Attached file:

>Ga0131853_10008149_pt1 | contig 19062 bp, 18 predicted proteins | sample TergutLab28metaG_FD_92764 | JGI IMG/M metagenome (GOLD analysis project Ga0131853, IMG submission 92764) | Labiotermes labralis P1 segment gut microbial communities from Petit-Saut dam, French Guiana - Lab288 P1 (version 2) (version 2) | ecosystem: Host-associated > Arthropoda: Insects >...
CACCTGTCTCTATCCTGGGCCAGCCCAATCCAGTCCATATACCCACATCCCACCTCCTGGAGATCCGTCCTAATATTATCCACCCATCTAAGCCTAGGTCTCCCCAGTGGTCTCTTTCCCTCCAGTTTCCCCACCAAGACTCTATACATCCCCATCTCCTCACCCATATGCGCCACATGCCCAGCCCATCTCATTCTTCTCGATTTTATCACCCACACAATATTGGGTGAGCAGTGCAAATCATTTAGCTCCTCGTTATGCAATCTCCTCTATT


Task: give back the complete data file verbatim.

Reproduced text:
>Ga0131853_10008149_pt1 | contig 19062 bp, 18 predicted proteins | sample TergutLab28metaG_FD_92764 | JGI IMG/M metagenome (GOLD analysis project Ga0131853, IMG submission 92764) | Labiotermes labralis P1 segment gut microbial communities from Petit-Saut dam, French Guiana - Lab288 P1 (version 2) (version 2) | ecosystem: Host-associated > Arthropoda: Insects >...
CACCTGTCTCTATCCTGGGCCAGCCCAATCCAGTCCATATACCCACATCCCACCTCCTGGAGATCCGTCCTAATATTATCCACCCATCTAAGCCTAGGTCTCCCCAGTGGTCTCTTTCCCTCCAGTTTCCCCACCAAGACTCTATACATCCCCATCTCCTCACCCATATGCGCCACATGCCCAGCCCATCTCATTCTTCTCGATTTTATCACCCACACAATATTGGGTGAGCAGTGCAAATCATTTAGCTCCTCGTTATGCAATCTCCTCTATT